Knotweed

Persicaria capitata

Common name:

Knotweed

Scientific name:

Persicaria capitata

Alternative common names:

Japanese knotweed, persicaria, pinkhead knotweed and pinkhead smartweed.

Knotweed is a mat-like, perennial, herbaceous plant with a slender, woody rootstock and long, creeping, rooting stems. It is found growing on roadsides, dry banks, slopes and in open areas, preferring full sun. It negatively impacts on the environment by forming a dense carpet, replacing most indigenous vegetation. 

Additional Info

  • Where does this species come from?

    Asia.

    What is its invasive status in South Africa?

    NEMBA Category 1b.

    Where in South Africa is it a problem?

    Limpopo.

    How does it spread?

    Seed and vegetative dispersal.

    Why is it a problem?

    It competes with and has the potential to replace indigenous species.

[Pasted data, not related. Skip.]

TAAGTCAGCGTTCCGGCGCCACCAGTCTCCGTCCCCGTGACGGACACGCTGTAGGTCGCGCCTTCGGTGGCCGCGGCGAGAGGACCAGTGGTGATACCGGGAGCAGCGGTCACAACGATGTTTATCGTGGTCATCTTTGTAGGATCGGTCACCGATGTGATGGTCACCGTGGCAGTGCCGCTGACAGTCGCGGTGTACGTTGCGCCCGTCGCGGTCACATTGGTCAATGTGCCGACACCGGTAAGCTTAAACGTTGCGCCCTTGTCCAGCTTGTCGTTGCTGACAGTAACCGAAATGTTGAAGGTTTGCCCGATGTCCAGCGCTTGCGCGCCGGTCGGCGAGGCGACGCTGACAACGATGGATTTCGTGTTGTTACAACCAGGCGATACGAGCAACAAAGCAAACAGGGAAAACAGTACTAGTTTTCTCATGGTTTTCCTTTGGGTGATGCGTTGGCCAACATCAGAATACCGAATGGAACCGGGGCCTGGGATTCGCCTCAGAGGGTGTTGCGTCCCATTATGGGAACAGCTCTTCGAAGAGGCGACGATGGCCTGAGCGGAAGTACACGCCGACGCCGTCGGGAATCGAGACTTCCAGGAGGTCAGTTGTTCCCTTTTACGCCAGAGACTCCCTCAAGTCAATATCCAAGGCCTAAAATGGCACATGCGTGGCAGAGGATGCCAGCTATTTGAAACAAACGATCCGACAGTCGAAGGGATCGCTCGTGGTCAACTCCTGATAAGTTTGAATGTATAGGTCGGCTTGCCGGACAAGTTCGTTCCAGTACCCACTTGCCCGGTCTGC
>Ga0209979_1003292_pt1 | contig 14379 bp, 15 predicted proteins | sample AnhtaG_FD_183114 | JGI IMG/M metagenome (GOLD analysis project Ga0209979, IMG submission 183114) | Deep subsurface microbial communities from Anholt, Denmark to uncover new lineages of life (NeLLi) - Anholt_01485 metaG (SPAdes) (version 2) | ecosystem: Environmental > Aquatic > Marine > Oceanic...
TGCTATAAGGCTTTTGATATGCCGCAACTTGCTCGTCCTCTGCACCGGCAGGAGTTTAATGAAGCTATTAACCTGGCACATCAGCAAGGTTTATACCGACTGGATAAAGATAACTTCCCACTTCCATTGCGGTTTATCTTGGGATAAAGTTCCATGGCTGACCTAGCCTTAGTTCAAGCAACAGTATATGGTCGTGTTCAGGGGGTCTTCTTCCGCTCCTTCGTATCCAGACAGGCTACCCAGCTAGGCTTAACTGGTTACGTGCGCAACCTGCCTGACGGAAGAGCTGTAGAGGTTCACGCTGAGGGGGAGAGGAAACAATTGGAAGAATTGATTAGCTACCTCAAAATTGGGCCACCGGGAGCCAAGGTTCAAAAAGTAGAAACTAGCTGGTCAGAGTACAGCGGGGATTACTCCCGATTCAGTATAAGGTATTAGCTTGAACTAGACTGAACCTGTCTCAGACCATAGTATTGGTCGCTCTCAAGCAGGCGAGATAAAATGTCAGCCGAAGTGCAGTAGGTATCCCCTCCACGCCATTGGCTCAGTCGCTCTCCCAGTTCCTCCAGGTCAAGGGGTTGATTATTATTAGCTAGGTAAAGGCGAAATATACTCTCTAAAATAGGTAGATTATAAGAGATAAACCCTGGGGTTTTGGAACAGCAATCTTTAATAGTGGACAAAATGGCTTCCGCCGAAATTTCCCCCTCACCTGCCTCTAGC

What does it look like?

    Leaves: The hairy leaves are 1-6cm long and 0.7-3cm wide with a reddish midrib giving a distinctive red ‘V’ pattern. The leaves turn red when the plant is under stress. Flowers: The tiny pink flowers are clustered in ball-shaped flower spikes above the foliage. The ball-like inflorescences are 7-20mm across with numerous pink flowers 2.5mm long. Flowering occurs from October to March. Fruit/seeds: Produces a small, brown nut, triangular in cross-section, 5-10mm long.

    Does the plant have any uses?

    Ornamental groundcover.